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Academy trains a new generation of leaders
Students gain inspiration from taking part in community service projects
Tyra Wimpye addresses a crowd Saturday about the more memorable experiences of Generation Inspiration, a youth leadership society. The eight-week academy ended with the finale reception at the Beulah Rucker Museum and Education Center in Gainesville. - photo by SARA GUEVARA

Many parents can probably attest to the difficulties of waking their teenager up early on the weekends.

Sometimes it can seem as if they are only wired to get up early five out of seven days in the week — and that's only because they have to attend school.

However, for the last two months, a dozen Gainesville High School students have not only gotten up early on Saturdays, they've done so willingly in order to participate in the Generation Inspiration Youth Leadership Academy.

The academy is an 8-week long program that includes workshops and activities designed to help students grow as leaders.

"We started out with a history program here at the Beulah Rucker Center (where the academy meets)," said Ethan Hopkins, program coordinator and a graduate of the academy.

"We thought it was important for them to learn about the history of where they would be meeting. We also used that as an opportunity to have a facilitated discussion about what they plan to do to add to the history of their community."

This year, program coordinators decided to add a community service component for this class of participants. The students spent time volunteering with several nonprofits, including the Humane Society, Veteran's and Community Outreach Foundation and Keep Hall Beautiful.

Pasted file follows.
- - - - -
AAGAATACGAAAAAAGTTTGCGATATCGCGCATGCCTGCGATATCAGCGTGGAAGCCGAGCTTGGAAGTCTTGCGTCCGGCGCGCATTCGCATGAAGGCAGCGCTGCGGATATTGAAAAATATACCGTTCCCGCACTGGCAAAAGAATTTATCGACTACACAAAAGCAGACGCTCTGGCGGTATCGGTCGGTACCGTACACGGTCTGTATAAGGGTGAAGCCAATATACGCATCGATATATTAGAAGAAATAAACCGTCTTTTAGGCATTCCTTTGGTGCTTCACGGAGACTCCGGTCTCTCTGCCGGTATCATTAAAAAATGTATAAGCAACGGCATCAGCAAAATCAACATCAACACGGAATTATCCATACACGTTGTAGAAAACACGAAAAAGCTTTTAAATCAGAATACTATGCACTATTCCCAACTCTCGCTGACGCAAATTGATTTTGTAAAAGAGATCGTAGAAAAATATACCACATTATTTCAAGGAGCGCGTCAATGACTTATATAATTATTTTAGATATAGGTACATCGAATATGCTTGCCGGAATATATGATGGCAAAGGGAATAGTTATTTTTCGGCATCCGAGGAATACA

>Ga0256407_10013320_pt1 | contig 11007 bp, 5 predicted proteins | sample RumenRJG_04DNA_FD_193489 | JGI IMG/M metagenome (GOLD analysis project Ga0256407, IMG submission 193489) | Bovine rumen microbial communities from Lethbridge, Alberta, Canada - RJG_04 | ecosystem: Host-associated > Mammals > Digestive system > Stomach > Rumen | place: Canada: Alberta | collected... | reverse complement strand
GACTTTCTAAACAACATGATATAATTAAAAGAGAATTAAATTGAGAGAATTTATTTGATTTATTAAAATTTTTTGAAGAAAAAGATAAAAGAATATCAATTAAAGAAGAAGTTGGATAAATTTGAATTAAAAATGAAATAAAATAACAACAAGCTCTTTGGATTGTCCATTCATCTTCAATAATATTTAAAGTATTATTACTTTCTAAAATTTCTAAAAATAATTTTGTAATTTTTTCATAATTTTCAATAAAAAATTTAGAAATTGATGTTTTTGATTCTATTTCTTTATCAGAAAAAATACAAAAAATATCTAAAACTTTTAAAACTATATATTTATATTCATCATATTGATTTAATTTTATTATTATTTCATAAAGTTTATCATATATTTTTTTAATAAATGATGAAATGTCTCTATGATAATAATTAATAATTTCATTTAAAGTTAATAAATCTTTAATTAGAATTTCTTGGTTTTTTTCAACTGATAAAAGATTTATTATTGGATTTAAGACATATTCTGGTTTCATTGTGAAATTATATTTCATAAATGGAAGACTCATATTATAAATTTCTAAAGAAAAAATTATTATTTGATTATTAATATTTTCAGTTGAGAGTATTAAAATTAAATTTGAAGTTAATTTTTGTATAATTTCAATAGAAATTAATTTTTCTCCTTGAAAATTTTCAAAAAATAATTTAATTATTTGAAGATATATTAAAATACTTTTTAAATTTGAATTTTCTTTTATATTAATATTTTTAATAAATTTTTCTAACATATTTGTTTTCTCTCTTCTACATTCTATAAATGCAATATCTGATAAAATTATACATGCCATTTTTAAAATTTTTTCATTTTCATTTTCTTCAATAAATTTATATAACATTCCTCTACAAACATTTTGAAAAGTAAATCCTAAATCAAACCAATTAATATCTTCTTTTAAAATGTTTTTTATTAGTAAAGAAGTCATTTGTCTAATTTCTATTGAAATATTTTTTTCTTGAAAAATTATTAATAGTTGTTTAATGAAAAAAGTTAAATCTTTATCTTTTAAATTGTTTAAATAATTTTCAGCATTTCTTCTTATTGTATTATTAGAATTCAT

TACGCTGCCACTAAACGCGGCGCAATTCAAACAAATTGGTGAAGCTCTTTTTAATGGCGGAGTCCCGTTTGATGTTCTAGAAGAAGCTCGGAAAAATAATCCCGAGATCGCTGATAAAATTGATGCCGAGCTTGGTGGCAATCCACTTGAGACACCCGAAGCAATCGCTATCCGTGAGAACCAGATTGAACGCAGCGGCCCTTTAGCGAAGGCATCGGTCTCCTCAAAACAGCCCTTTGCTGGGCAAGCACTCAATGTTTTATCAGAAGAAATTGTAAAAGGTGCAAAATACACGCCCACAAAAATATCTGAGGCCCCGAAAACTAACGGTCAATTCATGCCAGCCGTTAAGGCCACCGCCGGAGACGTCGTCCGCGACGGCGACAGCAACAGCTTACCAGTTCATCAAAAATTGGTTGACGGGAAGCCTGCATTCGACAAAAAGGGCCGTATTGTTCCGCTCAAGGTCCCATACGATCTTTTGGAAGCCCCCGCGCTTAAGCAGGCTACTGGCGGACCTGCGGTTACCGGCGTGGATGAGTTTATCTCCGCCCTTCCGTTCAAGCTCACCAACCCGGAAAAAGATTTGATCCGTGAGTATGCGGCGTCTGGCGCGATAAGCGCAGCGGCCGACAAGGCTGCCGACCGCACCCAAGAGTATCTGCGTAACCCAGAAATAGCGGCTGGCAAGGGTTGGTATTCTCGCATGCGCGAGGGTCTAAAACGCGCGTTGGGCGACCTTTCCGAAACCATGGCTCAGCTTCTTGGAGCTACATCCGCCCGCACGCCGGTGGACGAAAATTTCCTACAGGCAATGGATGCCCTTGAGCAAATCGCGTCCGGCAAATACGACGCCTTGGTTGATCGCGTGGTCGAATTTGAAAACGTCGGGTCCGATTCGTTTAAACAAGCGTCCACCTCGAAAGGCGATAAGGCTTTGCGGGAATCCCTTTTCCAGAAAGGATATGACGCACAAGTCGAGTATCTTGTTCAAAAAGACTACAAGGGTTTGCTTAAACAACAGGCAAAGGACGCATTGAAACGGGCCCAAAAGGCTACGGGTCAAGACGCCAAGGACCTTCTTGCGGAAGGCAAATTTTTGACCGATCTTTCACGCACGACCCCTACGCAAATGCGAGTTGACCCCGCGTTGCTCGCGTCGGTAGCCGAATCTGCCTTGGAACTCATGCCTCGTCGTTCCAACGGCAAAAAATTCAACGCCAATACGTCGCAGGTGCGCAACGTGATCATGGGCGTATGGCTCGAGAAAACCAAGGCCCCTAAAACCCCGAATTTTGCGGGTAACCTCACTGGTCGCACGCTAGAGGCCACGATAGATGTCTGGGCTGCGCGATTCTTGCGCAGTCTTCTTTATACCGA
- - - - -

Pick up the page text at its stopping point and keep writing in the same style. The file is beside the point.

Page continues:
"Community service is a part of being a servant leader," Hopkins said.

"We really wanted to add the community service experience to the program to help them start thinking of ways that they can give back to their community now, instead of waiting until they are adults."

During their speeches Saturday, many of the academy participants acknowledged how doing the community service projects impacted their lives positively.

"When we went to Good News at Noon, it really hit me," Jade Butts said.

"I was too busy living in my own bubble to realize that their are people who are (homeless)."

Other participants also said how spending time in the homeless shelter helped them to be more appreciative of what they have and to not rush to judgements about other people based on appearances.

Overall, the students say that the program has helped them to not only grow as leaders, but it also helped them to become better, well-rounded citizens.

"A leader is someone who speaks for those who can't speak for themselves, like the people at the Humane Society. A leader is someone that puts their life in danger so that others can be safe, like police officers," Christen Lott said.

"Before I became a part of this academy, I thought I was a leader. Now I realize that I've only scraped the surface of what it means to lead."

As one of the youngest leaders in the local government, Hall County Commissioner Ashley Bell says that programs like the 5-year-old academy are crucial to Gainesville's continued ability to thrive.

"We have to cultivate the next generation of leaders. We have to get young people involved and help them cultivate a respect for the community," said Bell, Generation Inspiration founder.

"There are many organizations in this community that have lasted for decades and I hope that this is one of them."